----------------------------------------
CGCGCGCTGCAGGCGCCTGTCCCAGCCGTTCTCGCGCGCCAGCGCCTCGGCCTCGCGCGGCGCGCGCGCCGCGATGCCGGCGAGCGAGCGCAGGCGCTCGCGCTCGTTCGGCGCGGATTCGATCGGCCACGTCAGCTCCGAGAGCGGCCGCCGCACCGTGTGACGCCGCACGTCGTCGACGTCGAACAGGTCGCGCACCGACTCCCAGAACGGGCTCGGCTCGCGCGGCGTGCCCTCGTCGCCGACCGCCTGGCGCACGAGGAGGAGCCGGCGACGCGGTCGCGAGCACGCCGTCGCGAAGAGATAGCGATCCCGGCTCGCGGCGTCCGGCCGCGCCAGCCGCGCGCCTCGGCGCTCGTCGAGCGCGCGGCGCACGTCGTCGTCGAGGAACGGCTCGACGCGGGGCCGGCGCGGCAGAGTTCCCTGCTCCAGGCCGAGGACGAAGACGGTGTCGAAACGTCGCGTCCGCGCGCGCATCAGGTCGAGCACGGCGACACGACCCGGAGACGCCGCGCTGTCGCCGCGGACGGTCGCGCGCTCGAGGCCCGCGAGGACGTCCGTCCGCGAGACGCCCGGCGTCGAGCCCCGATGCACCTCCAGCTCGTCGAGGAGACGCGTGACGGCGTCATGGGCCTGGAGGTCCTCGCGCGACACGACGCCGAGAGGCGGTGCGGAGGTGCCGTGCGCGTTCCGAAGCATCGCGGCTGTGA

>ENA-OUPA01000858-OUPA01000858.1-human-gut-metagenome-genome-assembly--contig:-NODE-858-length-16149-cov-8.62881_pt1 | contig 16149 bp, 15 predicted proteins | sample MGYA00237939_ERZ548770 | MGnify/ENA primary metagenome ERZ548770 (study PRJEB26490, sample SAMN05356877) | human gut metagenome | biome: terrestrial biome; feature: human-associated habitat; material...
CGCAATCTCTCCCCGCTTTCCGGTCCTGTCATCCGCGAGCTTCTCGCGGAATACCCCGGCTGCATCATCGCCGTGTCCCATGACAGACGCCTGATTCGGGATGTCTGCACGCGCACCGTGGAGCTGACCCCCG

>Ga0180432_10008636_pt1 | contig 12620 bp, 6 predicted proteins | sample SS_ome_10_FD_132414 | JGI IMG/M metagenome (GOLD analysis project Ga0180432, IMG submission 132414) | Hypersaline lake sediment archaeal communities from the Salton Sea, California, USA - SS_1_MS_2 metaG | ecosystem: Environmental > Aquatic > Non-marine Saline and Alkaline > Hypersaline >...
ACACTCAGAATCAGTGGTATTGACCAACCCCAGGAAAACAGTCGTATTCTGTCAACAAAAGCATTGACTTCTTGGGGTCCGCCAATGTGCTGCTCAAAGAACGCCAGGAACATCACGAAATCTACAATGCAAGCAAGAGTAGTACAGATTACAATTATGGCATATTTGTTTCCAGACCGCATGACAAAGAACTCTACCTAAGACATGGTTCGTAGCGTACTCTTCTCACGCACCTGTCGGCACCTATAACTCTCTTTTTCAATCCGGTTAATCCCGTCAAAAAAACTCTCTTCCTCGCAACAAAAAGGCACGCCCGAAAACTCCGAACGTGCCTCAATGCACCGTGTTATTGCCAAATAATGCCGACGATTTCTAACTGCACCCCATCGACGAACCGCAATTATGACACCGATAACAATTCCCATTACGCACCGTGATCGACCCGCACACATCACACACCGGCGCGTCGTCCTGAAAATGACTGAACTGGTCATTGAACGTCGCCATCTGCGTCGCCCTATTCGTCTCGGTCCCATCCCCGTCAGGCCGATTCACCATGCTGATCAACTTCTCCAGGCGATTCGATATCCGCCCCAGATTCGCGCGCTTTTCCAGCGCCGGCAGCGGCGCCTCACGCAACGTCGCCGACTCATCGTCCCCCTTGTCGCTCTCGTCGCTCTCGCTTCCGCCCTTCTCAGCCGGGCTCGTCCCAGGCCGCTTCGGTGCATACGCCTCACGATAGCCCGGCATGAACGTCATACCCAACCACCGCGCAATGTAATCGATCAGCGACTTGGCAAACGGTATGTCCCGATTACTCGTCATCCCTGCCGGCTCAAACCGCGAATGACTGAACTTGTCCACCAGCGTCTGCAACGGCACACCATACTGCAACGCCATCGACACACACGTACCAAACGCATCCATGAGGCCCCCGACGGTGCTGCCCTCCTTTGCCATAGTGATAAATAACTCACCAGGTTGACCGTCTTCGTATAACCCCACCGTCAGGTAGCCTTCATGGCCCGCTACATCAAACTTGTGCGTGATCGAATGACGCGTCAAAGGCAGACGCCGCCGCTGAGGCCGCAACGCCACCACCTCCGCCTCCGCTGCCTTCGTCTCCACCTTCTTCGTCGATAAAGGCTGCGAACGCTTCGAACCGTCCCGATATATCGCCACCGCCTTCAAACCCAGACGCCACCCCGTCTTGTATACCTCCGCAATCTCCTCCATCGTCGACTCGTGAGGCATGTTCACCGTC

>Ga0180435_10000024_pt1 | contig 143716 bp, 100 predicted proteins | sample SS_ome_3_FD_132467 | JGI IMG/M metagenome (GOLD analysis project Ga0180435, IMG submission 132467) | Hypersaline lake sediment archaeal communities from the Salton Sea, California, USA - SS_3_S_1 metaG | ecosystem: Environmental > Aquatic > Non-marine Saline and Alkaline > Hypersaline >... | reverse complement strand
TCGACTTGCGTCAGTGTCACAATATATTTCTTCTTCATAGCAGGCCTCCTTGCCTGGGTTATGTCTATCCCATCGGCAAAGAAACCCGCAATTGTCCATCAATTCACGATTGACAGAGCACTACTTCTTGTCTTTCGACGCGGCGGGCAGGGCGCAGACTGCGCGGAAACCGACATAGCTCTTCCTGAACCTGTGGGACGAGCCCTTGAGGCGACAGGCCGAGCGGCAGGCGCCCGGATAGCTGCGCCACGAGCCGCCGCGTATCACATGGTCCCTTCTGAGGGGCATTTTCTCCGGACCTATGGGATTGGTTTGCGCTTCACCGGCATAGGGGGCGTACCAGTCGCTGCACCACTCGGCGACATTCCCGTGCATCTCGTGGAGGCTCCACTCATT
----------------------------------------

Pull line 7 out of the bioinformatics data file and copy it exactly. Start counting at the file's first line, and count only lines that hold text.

TCGACTTGCGTCAGTGTCACAATATATTTCTTCTTCATAGCAGGCCTCCTTGCCTGGGTTATGTCTATCCCATCGGCAAAGAAACCCGCAATTGTCCATCAATTCACGATTGACAGAGCACTACTTCTTGTCTTTCGACGCGGCGGGCAGGGCGCAGACTGCGCGGAAACCGACATAGCTCTTCCTGAACCTGTGGGACGAGCCCTTGAGGCGACAGGCCGAGCGGCAGGCGCCCGGATAGCTGCGCCACGAGCCGCCGCGTATCACATGGTCCCTTCTGAGGGGCATTTTCTCCGGACCTATGGGATTGGTTTGCGCTTCACCGGCATAGGGGGCGTACCAGTCGCTGCACCACTCGGCGACATTCCCGTGCATCTCGTGGAGGCTCCACTCATT